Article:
Continued from here.
Another area in my life that made me a miserable Christian for decades was knowing a lot about God without knowing God. This was an issue for me for decades. I read the Bible cover-to-cover twice. I was active in Bible studies regularly. I prayed every day, which consisted of me telling God all the things I needed Him to change in my life for me to be happy. From the outside, I seemed like a very strong Christian because I knew a lot ABOUT God. However, I did not know Him.
One of my seminary textbooks used this analogy. Imagine a foster child who has grown up without a father who decides to write a dissertation on fatherhood. He can interview multiple fathers, read books and peer-reviewed articles about fathers, and even follow a father around for a month to learn all he needs to know to write his dissertation. However, he will never reach the level of understanding about a father as a five-year-old boy who has grown up with a father who loves him. You can do all sorts of research about a person, but to actually know the person, you must engage in a relationship with Him … and that’s what was missing for me for decades.
How does a little boy know who his father is? It comes from spending time with him as the relationship grows. A boy learns through experience what a father is and that he can trust his father to take care of him. Each time his father acts as his son’s protector, the boy learns that a father is a protector, and he trusts that he is safe as long as his father is around. The son rests securely in knowing that his father will meet his needs as his father provides him with food, clothing, and shelter. Fear of being without is not even on the son’s radar because he has learned through experience that his father will care for his needs. This doesn’t mean the boy has never had a meal served late. Even when he must wait to be fed, he knows nourishment is coming because he knows and trusts that his father will provide for him.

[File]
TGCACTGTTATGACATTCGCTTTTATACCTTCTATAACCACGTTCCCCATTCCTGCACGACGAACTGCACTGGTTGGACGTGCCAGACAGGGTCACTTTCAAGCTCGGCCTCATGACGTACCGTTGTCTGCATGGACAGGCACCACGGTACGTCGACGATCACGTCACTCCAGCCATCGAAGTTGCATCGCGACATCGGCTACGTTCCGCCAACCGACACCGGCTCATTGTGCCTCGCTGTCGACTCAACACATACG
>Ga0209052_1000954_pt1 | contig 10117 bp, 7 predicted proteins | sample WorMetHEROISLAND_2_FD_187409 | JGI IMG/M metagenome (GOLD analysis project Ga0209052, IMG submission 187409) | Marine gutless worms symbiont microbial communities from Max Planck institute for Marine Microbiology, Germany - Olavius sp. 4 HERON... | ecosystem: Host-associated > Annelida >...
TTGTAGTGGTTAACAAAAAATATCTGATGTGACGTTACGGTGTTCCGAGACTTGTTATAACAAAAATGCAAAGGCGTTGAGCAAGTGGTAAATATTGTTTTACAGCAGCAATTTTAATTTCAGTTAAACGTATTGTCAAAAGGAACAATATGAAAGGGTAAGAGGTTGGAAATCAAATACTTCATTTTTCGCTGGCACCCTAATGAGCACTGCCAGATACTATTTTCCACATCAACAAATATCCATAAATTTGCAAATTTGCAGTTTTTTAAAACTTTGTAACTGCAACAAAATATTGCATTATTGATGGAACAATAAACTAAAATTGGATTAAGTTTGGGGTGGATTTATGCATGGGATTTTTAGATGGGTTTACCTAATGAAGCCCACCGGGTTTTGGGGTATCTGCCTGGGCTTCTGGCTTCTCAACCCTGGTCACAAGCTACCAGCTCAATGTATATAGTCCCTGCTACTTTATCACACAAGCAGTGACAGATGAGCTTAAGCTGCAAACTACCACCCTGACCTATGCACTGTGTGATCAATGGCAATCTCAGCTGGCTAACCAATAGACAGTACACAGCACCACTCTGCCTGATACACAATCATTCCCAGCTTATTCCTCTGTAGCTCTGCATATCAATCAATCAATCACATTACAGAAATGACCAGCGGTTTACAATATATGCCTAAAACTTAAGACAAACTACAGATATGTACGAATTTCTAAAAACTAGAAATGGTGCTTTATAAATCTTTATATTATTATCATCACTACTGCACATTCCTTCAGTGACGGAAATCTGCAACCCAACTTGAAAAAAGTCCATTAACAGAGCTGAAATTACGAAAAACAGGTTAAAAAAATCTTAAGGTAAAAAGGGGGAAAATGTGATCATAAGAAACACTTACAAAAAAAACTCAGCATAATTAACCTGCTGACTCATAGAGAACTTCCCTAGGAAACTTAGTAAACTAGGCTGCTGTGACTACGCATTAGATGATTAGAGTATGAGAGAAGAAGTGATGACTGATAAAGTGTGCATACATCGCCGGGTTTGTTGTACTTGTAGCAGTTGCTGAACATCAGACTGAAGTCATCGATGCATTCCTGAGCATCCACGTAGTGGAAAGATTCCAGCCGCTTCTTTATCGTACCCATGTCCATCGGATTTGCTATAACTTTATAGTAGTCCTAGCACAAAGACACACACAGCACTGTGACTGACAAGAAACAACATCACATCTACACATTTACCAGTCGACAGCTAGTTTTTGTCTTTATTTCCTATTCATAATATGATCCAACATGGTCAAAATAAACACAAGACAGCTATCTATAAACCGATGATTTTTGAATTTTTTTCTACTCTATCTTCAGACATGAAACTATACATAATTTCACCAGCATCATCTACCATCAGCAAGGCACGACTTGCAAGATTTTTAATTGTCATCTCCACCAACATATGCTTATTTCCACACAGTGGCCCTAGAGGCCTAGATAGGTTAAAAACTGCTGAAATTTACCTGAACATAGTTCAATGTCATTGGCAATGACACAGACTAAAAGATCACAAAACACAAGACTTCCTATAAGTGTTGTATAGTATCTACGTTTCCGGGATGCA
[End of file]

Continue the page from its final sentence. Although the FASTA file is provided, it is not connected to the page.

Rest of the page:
To be continued…
[Graphic: Cartoon of Grace standing on an anchor, wrapped in a banner that says, “Dad.” Courtesy Bitmoji.]